How Nonprofit EDs Lead Boards
How Nonprofit EDs Lead Boardsback

by Michael Davidson

I recently led a workshop for Executive Directors- “The Board: What Can I Do About it?”

Answers to a pre-workshop survey made it clear that the participants had solid ideas about where they needed to go.

• The board has become too inward looking, they need to re-engage the broader community for opportunities for mission and fundraising

• Increase dialogue between board members outside of meetings

• Create formal processes for on-boarding new members, evaluating current members and providing training for the board chair

• Foster more leadership from the Board Chair

• Enhance the relationship between the Board Chair and the ED

• Put processes in place for Board committees to deliver on stated objectives.

• Greater engagement with the life of the organization.  Spend time connecting with staff and programs

• Change board roles from operational issues to fundraising and vision

There was one very frank comment that expressed the fear that may be behind the lack of commitment of some EDs to engaging their board;

“I am concerned that increasing engagement will lead to board members becoming overly involved in management issues”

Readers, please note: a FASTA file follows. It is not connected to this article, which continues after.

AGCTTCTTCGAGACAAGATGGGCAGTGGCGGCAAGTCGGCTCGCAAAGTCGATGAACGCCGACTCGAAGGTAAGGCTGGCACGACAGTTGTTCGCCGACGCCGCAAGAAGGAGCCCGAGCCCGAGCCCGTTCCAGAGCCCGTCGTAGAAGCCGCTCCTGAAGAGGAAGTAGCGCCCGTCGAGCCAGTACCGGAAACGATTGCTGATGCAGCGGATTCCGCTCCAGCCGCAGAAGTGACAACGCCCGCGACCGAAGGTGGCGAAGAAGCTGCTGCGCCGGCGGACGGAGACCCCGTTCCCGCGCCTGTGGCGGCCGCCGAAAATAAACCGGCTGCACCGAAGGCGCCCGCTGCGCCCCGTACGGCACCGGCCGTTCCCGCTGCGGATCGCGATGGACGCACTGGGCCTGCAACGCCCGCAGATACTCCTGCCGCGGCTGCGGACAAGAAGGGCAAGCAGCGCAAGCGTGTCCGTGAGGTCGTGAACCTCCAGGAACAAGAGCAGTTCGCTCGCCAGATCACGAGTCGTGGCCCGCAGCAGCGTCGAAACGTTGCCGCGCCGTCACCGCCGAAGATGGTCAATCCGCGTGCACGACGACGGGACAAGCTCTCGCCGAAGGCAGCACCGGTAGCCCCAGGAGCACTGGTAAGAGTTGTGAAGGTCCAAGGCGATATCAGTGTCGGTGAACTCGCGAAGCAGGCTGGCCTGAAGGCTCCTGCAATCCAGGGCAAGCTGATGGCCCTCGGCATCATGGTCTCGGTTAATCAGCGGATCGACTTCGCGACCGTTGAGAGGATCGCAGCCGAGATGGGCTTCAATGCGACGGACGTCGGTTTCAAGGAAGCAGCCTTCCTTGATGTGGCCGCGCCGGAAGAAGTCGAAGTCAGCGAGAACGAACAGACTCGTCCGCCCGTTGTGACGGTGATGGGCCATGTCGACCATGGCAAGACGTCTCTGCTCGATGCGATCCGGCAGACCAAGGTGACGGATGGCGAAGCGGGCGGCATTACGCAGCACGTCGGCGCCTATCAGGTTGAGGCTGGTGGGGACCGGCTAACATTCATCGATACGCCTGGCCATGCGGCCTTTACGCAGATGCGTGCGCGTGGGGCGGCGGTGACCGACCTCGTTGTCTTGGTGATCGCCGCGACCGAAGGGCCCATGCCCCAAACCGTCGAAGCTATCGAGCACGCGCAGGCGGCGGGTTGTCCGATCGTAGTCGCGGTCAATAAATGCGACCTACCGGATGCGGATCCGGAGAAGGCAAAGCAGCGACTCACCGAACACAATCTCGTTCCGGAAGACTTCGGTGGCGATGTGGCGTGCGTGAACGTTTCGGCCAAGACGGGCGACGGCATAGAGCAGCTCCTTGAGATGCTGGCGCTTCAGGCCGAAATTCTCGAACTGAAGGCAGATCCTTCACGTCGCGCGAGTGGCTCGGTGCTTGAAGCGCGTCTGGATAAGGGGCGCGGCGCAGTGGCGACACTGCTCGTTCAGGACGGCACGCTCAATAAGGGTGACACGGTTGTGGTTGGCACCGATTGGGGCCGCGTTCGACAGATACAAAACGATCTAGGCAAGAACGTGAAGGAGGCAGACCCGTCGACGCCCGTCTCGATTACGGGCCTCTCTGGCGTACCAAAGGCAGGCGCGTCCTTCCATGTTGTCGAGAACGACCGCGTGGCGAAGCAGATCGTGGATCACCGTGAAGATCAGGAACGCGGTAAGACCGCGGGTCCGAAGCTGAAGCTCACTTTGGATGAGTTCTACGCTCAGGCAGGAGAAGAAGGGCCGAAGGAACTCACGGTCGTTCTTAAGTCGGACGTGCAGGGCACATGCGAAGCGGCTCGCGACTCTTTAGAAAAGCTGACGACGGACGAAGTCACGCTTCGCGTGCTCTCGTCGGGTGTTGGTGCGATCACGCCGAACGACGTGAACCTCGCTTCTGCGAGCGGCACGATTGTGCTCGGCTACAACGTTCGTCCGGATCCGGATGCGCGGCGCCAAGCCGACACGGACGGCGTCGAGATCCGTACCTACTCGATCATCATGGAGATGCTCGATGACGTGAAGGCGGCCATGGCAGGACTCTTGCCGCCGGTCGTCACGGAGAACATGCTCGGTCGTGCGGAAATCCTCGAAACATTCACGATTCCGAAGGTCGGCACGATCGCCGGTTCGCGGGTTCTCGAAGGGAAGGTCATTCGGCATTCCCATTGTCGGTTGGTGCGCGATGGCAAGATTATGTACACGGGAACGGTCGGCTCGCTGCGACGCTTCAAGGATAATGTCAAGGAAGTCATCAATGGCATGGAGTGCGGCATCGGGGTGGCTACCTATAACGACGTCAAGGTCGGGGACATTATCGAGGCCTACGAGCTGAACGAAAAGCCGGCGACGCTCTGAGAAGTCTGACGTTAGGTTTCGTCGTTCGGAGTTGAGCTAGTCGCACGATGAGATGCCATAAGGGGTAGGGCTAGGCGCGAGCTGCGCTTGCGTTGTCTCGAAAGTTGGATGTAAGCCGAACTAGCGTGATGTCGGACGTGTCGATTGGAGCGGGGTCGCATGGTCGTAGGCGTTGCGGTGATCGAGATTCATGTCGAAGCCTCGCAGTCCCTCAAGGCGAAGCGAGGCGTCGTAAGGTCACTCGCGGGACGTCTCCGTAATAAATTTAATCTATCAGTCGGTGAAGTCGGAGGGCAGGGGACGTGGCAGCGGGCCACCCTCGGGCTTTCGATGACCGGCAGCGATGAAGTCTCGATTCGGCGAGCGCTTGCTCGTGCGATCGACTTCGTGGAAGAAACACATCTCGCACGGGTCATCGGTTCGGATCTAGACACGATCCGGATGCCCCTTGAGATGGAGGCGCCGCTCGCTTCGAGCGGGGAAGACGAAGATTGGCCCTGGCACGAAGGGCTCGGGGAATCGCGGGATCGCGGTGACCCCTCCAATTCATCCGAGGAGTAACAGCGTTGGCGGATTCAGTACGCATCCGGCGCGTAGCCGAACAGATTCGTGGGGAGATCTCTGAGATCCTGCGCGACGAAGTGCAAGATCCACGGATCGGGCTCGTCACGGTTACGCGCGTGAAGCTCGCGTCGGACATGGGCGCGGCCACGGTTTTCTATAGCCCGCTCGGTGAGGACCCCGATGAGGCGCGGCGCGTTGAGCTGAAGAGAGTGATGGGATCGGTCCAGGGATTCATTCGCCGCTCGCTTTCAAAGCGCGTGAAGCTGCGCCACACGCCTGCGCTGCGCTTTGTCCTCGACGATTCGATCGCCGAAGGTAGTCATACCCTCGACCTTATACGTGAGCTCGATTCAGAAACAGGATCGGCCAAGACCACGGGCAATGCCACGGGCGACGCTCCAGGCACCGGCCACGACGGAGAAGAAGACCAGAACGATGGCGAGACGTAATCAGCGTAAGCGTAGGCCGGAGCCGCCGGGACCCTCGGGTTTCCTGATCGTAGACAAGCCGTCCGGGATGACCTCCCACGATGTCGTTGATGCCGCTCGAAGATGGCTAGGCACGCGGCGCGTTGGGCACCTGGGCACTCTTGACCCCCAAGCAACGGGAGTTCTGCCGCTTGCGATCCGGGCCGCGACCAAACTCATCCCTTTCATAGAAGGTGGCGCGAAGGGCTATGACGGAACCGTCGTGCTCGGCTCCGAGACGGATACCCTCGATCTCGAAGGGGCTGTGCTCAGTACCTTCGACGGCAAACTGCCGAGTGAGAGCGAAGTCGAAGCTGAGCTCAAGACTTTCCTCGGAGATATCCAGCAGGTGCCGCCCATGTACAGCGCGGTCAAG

The survey also revealed that the boards were no place near where the EDs knew that they needed to be.

Boards work well to the extent that they are experienced by their members as groups that they want to be a part of; groups that provide the value they seek from group membership.

We identified the qualities of valued groups.
• Mutually supportive
• Willing to compromise
• Valuing differences in perspective and skills
• A place for learning
• Fun
• Collegial
• Achievable and clear objectives
• Mutual accountability
• Open communication

Creating this environment can only happen if the ED accepts an active role as coach for the Chair who has the primary responsibility for the working of the board.

The qualities of the Chair identified by the group, included:
• Mission focused
• Leading by example and setting expectations
• Providing recognition for contributions
• Managing disagreement and facilitating decision making
• Keeping members connected with each other and with the mission
• Holding members accountable
• Unflappable

Where the Chair’s ability to maintain the needed group dynamic falters, it is the responsibility of the Executive Director to coach the Chair in techniques for creating the group experience that will provide the motivation for the engagement of its members. 

There is simply no one else there to do it. 

Michael Davidson, is a consultant specializing in nonprofit board development. He is the former Chair of Governance Matters and lead consultant for the BoardServe NYC program of the United Way of New York City.